/*WIKI* Update detector positions from input table workspace. The positions are updated as absolute positions and so this update can be repeated. The PositionTable must have columns ''Detector ID'' and ''Detector Position''. The entries of the ''Detector ID'' column are integer referring to the Detector ID and the enties of the ''Detector Position'' are [[V3D]]s referring to the position of the detector whose ID is in same row. *WIKI*/ //---------------------------------------------------------------------- // Includes //---------------------------------------------------------------------- ... ...
 /*WIKI* Apply deadtime correction to each spectra of a workspace. Define: ${\displaystyle{N}}$ = true count ${\displaystyle{M}}$ = measured count ${\displaystyle{t_{dead}}}$ = dead-time ${\displaystyle{t_{bin}}}$ = time bin width ${\displaystyle{F}}$ = Number of good frames Then this algorithm assumes that the InputWorkspace contains measured counts as a function of TOF and returns a workspace containing true counts as a function of the same TOF binning according to :$N = \frac{M}{(1-M*(\frac{t_{dead}}{t_{bin}*F}))}$ *WIKI*/ //---------------------------------------------------------------------- // Includes //---------------------------------------------------------------------- ... ...
 /*WIKI* The fluctuation dissipation theorem [1,2] relates the dynamic susceptibility to the scattering function $\left(1-e^{-\frac{E}{k_B T}}\right) S(\mathbf{q}, E) = \frac{1}{\pi} \chi'' (\mathbf{q}, E)$ where $E$ is the energy transfer to the system. The algorithm assumes that the y axis of the input workspace contains the scattering function $S$. The y axis of the output workspace will contain the dynamic susceptibility. The temperature is extracted from a log attached to the workspace, as the mean value. Alternatively, the temperature can be directly specified. The algorithm will fail if neither option is valid.  S. W. Lovesey - Theory of Neutron Scattering from Condensed Matter, vol 1  I. A. Zaliznyak and S. H. Lee - Magnetic Neutron Scattering in "Modern techniques for characterizing magnetic materials" *WIKI*/ #include "MantidAlgorithms/ApplyDetailedBalance.h" #include "MantidKernel/System.h" #include "MantidKernel/TimeSeriesProperty.h" ... ... @@ -114,4 +98,3 @@ namespace Algorithms } // namespace Mantid } // namespace Algorithms
 /*WIKI* The transmission can be given as a MatrixWorkspace or given directly as numbers. One or the other method must be used. See [http://www.mantidproject.org/Reduction_for_HFIR_SANS SANS Reduction] documentation for details. *WIKI*/ //---------------------------------------------------------------------- // Includes //---------------------------------------------------------------------- ... ... @@ -145,4 +136,3 @@ void ApplyTransmissionCorrection::exec() } // namespace Algorithms } // namespace Mantid
 /*WIKI* This algorithm is used to calculate the asymmetry for a muon workspace. The asymmetry is given by: :$Asymmetry = \frac{F-\alpha B}{F+\alpha B}$ where F is the front spectra, B is the back spectra and a is alpha. The errors in F-aB and F+aB are calculated by adding the errors in F and B in quadrature; any errors in alpha are ignored. The errors for the asymmetry are then calculated using the fractional error method with the values for the errors in F-aB and F+aB. The output workspace contains one set of data for the time of flight, the asymmetry and the asymmetry errors. Note: this algorithm does not perform any grouping; the grouping must be done via the GroupDetectors algorithm or when the NeXus file is loaded auto_group must be set to true. *WIKI*/ /*WIKI_USAGE* '''Python''' OutWS = AsymmetryCalc("EmuData","1.0","0,1,2,3,4","16,17,18,19,20") '''C++''' IAlgorithm* alg = FrameworkManager::Instance().createAlgorithm("AsymmetryCalc"); alg->setPropertyValue("InputWorkspace", "EmuData"); alg->setPropertyValue("OutputWorkspace", "OutWS"); alg->setPropertyValue("Alpha", "1.0"); alg->setPropertyValue("ForwardSpectra", "0,1,2,3,4,5,6,7,8,9,10,11,12,13,14,15"); alg->setPropertyValue("BackwardSpectra", "16,17,18,19,20,21,22,23,24,25,26,27,28,29,30,31"); alg->execute(); Workspace* ws = FrameworkManager::Instance().getWorkspace("OutWS"); *WIKI_USAGE*/ //---------------------------------------------------------------------- // Includes //---------------------------------------------------------------------- ... ... @@ -170,5 +140,3 @@ void AsymmetryCalc::exec() } // namespace Algorithm } // namespace Mantid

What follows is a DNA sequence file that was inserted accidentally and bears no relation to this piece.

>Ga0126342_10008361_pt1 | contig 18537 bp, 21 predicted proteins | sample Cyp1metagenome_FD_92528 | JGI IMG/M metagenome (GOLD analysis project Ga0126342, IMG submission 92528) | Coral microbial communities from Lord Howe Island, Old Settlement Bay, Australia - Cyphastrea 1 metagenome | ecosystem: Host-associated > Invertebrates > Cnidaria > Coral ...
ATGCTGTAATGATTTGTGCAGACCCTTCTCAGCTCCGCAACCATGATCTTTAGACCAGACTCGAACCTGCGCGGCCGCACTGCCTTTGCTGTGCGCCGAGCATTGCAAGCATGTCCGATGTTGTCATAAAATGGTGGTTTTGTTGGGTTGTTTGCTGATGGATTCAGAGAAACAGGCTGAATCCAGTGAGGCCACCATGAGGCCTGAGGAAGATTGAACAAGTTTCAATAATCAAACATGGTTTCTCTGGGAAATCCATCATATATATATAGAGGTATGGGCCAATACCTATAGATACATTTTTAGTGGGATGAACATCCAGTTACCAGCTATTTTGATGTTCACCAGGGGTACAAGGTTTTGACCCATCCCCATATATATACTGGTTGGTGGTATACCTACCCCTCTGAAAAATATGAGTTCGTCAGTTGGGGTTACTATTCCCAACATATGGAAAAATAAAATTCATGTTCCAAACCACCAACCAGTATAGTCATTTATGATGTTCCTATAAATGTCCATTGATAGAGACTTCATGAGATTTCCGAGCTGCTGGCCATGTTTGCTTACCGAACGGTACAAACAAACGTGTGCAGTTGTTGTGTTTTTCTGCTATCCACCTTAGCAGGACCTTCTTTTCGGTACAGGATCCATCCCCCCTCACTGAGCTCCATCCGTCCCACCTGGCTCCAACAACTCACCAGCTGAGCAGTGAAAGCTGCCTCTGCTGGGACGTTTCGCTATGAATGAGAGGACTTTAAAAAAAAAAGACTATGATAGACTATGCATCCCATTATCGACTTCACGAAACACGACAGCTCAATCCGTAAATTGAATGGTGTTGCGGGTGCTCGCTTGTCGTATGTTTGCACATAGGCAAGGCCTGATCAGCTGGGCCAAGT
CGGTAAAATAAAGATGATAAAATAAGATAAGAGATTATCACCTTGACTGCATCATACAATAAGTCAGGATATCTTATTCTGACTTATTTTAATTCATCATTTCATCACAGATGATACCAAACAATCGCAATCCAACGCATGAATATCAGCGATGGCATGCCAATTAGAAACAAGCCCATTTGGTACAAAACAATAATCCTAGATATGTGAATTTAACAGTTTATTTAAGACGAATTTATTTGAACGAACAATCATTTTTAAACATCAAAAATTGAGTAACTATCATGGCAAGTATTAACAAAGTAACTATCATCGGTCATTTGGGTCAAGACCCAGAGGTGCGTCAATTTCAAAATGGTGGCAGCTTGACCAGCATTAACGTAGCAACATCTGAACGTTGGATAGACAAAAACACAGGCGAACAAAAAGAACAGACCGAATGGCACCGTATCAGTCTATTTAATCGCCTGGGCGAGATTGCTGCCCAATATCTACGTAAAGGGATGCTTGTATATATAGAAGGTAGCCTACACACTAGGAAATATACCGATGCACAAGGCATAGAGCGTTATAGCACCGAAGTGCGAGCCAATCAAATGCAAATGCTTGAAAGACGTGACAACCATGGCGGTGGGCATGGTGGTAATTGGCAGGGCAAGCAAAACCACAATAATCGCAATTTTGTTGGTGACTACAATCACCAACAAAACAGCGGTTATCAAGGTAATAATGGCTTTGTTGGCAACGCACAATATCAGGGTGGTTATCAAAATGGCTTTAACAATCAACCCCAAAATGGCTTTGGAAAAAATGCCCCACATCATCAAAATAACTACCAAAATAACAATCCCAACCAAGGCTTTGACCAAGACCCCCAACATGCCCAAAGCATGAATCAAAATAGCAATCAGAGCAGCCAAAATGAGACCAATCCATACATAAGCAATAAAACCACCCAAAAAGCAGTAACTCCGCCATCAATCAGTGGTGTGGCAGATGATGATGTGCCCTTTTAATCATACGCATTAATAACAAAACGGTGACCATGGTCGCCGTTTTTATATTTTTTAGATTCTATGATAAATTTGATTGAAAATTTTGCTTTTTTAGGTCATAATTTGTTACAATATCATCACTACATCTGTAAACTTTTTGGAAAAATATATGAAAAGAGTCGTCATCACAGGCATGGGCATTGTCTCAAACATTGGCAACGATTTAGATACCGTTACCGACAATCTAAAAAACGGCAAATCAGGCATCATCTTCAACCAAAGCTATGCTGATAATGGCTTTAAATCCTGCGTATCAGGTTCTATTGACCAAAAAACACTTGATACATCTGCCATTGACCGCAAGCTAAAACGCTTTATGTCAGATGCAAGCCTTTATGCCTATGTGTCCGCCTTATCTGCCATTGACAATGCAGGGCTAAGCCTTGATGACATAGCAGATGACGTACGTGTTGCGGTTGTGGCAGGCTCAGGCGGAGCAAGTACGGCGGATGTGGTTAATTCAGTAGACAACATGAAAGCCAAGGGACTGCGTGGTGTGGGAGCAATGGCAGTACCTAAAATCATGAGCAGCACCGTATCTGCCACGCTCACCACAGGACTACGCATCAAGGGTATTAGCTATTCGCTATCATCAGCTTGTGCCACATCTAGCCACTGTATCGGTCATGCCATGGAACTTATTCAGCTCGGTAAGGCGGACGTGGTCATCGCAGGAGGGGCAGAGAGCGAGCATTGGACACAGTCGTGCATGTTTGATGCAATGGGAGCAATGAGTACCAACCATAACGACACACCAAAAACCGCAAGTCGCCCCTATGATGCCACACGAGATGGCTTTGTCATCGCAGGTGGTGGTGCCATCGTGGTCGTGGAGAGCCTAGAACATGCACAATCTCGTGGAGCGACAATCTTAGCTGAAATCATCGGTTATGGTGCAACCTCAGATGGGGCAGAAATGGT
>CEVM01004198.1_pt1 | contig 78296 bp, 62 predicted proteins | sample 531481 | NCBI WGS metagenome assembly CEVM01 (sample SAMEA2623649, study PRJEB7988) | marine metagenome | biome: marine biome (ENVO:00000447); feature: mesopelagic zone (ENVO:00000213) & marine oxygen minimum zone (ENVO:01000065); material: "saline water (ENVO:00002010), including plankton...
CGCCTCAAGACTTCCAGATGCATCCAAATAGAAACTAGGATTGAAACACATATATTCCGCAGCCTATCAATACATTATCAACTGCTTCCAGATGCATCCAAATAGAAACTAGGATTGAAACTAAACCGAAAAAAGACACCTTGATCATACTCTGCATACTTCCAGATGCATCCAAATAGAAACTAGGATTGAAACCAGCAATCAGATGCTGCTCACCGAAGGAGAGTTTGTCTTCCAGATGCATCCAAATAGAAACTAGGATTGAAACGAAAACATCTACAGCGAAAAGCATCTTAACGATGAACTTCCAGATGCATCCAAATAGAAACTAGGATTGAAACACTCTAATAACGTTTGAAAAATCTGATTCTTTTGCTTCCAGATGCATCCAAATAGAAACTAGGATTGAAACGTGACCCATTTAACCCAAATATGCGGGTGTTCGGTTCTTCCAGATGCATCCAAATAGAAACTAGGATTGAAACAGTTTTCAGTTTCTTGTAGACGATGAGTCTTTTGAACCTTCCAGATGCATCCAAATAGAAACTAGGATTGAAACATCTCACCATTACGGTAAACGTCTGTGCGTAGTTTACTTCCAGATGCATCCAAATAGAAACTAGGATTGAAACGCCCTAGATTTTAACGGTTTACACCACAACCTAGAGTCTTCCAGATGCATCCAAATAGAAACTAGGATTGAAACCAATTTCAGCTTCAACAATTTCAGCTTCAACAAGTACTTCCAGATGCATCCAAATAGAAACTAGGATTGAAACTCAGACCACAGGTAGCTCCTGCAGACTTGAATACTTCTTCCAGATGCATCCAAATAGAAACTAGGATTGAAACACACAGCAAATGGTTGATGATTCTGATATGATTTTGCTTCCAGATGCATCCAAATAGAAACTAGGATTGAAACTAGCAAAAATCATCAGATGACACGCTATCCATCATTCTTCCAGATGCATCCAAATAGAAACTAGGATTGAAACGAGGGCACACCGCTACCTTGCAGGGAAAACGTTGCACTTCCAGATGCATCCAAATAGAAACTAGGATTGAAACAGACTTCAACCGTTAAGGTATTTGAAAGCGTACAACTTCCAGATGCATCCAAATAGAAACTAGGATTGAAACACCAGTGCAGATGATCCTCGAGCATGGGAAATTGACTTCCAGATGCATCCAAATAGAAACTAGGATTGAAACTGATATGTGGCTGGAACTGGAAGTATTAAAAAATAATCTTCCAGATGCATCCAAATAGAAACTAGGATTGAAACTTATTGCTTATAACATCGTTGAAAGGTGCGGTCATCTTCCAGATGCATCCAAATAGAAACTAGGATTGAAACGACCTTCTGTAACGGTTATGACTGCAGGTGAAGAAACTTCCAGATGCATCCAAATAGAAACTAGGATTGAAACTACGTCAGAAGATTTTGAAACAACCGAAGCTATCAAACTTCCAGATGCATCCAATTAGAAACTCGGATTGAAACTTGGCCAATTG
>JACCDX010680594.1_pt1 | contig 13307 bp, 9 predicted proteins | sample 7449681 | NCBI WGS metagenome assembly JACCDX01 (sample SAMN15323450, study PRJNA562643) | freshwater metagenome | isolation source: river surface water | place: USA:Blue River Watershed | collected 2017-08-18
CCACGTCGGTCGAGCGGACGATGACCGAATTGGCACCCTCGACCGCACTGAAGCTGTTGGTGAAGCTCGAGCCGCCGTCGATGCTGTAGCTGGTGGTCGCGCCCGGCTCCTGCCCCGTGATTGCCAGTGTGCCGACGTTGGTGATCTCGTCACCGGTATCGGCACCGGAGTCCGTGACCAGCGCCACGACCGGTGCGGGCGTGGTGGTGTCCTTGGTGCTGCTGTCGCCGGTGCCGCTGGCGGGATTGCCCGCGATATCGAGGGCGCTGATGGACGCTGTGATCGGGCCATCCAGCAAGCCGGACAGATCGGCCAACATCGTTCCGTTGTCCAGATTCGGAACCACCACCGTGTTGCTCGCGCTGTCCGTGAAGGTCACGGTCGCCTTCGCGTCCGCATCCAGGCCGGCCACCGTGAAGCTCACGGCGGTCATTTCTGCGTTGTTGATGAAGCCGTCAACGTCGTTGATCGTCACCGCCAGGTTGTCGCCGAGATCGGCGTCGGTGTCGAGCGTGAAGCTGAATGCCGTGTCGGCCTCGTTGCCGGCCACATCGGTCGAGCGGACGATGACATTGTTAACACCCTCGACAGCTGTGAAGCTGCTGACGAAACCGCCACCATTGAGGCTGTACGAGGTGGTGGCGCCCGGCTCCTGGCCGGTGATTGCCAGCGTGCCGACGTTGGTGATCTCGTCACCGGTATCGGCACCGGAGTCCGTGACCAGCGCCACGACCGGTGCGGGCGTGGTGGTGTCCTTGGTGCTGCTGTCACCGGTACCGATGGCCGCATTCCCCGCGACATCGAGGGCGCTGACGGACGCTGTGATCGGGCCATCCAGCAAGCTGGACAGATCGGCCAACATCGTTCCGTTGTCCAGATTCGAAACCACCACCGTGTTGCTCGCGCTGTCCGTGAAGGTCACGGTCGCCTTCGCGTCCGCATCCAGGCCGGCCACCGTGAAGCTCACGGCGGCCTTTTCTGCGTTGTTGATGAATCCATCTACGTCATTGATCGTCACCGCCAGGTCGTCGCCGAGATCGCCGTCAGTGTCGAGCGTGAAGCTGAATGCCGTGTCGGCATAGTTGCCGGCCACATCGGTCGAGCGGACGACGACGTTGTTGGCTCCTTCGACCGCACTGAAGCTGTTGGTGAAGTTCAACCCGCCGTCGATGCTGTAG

/*WIKI* The algorithm will calculate a proton_charge weighted average and standard deviation of any log value of numeric series type. All proton charges earlier than the first data are ignored. Any proton pulse is counted for the log value on the right. This means that if all proton pulses happen before the first value, and FixZero is false, the average and standard deviations are NANs. If all the proton pulses occur after the last value, and FixZero is false, the average is equal to the last value, and the standard deviation is zero. *WIKI*/ #include "MantidAlgorithms/AverageLogData.h" #include "MantidKernel/TimeSeriesProperty.h" using namespace Mantid::Kernel; ... ...